A platitude is a trite, meaningless, or prosaic statement, generally directed at quelling social, emotional, or cognitive unease. Platitudes are geared towards presenting a shallow, unifying wisdom over a difficult topic. However, they are too general and overused to be anything more than undirected statements with ultimately little meaningful contribution towards a solution.
Examples could be statements such as "it is what it is", "meet in the middle", "busy as a bee", "method to my madness", "better late than never", "just be yourself", "burning the midnight oil", "strength is something you choose", “thoughts and prayers”, and "nobody's perfect". Platitudes are generally a form of thought-terminating cliché.
Repeated too often.
"The sermon was full of hackneyed phrases and platitudes."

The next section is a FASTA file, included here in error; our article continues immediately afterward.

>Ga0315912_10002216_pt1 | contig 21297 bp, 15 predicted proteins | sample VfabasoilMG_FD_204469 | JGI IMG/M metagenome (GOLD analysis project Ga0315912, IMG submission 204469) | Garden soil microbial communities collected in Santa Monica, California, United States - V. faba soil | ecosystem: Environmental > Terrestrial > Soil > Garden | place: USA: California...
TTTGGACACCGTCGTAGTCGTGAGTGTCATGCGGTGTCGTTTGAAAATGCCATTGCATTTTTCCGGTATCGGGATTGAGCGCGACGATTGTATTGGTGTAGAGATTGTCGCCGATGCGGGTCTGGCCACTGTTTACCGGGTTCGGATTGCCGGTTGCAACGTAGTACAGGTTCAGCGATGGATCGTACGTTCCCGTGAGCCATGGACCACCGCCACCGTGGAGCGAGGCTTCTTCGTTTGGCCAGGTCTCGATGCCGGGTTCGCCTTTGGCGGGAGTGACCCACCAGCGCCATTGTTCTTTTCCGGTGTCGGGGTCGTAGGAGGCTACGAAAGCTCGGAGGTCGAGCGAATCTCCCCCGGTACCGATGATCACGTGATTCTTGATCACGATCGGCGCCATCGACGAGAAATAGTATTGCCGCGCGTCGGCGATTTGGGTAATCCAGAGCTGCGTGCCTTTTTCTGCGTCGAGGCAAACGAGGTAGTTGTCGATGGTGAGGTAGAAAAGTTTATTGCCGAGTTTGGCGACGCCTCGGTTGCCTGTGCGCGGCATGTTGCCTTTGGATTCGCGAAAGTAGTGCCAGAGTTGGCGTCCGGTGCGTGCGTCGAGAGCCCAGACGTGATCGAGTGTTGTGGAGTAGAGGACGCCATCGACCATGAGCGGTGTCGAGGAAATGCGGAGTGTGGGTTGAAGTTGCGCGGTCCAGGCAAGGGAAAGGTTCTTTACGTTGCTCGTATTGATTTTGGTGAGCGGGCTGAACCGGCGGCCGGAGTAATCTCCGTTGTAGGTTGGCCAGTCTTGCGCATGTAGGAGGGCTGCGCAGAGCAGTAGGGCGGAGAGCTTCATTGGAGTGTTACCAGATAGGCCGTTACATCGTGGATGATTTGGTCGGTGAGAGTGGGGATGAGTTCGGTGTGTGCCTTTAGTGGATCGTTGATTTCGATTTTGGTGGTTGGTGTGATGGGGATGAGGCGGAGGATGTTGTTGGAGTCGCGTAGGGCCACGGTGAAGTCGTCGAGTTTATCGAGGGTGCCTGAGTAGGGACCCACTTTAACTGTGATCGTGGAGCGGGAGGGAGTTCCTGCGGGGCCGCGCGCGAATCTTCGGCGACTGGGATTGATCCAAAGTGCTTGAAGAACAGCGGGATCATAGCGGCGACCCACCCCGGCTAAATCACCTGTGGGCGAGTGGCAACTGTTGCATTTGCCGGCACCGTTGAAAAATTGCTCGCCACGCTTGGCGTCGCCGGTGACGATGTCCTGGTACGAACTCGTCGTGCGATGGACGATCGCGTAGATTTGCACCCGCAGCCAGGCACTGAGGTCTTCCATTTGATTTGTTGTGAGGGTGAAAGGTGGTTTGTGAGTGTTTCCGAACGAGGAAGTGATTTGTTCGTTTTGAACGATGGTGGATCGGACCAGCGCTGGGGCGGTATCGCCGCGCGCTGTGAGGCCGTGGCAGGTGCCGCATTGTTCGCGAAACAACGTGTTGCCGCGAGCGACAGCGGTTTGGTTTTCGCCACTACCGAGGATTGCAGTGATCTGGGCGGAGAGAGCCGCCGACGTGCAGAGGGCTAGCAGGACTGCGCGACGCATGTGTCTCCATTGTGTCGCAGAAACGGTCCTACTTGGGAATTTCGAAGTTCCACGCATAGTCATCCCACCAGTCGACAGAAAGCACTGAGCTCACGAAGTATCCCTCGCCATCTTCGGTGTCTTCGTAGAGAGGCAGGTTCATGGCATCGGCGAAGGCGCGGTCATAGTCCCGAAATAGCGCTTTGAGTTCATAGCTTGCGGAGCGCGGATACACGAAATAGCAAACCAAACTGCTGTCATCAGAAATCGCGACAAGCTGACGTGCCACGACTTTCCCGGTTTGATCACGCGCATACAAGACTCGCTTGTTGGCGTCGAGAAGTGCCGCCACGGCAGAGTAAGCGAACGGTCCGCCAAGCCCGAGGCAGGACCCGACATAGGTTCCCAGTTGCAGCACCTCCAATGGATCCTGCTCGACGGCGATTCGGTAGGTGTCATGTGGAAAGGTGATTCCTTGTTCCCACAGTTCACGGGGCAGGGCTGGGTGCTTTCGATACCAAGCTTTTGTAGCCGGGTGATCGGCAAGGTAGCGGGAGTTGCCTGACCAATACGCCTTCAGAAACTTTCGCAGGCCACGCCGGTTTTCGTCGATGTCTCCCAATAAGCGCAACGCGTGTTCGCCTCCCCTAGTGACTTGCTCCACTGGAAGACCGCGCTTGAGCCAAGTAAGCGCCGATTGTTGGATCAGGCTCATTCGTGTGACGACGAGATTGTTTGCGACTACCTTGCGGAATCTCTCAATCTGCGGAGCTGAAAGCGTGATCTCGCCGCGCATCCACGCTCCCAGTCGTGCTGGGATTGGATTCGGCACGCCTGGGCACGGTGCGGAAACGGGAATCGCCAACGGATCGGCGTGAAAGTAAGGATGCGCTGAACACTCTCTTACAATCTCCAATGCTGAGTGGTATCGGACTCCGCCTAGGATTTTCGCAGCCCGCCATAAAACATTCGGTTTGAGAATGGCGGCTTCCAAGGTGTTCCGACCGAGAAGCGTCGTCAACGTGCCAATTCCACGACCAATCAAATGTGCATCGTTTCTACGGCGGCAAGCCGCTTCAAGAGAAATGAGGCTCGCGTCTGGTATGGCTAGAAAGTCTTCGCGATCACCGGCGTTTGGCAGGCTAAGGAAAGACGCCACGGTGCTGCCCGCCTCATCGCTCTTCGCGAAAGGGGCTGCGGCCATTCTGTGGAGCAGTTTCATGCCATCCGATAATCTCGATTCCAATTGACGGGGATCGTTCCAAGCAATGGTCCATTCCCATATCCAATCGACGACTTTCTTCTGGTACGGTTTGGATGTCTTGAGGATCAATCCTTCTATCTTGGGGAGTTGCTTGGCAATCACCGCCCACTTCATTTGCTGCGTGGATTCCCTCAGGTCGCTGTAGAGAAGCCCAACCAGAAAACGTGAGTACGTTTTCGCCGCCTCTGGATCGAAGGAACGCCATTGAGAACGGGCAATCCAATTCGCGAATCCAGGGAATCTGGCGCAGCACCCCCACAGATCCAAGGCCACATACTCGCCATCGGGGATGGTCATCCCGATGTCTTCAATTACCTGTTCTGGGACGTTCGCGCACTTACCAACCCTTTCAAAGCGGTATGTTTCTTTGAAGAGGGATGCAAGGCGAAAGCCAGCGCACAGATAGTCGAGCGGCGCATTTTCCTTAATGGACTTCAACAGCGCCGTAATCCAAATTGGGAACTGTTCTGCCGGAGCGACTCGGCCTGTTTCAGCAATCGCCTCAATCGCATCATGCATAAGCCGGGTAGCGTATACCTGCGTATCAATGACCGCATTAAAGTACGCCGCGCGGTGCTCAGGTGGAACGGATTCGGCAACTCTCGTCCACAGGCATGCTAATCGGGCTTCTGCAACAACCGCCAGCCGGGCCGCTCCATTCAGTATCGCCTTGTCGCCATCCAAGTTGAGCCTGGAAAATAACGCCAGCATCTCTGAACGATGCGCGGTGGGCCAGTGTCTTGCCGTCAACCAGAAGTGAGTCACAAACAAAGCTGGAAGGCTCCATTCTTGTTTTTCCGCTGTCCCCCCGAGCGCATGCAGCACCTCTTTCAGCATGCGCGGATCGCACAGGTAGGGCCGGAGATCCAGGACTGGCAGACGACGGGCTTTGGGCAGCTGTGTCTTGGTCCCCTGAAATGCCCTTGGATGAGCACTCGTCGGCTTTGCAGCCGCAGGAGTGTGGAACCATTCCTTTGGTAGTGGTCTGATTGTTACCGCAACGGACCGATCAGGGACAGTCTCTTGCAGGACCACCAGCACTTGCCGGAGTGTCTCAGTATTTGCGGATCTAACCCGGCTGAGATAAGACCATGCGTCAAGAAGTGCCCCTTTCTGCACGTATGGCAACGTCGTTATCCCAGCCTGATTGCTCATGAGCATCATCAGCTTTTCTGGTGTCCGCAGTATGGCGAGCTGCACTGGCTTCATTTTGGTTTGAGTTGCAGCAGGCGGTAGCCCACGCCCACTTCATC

Let out for hire.
simple past tense and past participle of hackney
An often-quoted saying that is supposed to be meaningful but has become unoriginal or hackneyed through overuse; a cliché.
A claim that is trivially true, to the point of being uninteresting.
a remark or statement, especially one with a moral content, that has been used too often to be interesting or thoughtful
"she began uttering liberal platitudes"
The quality or state of being flat, thin, or insipid; flat commonness; triteness; staleness of ideas of language.
A thought or remark which is flat, dull, trite, or weak; a truism; a commonplace.
repeated too often; overfamiliar through overuse;
"his remarks were trite and commonplace"
"a stock answer"
"repeating threadbare jokes"
"parroting some timeworn axiom"
"the trite metaphor `hard as nails'"
a trite or obvious remark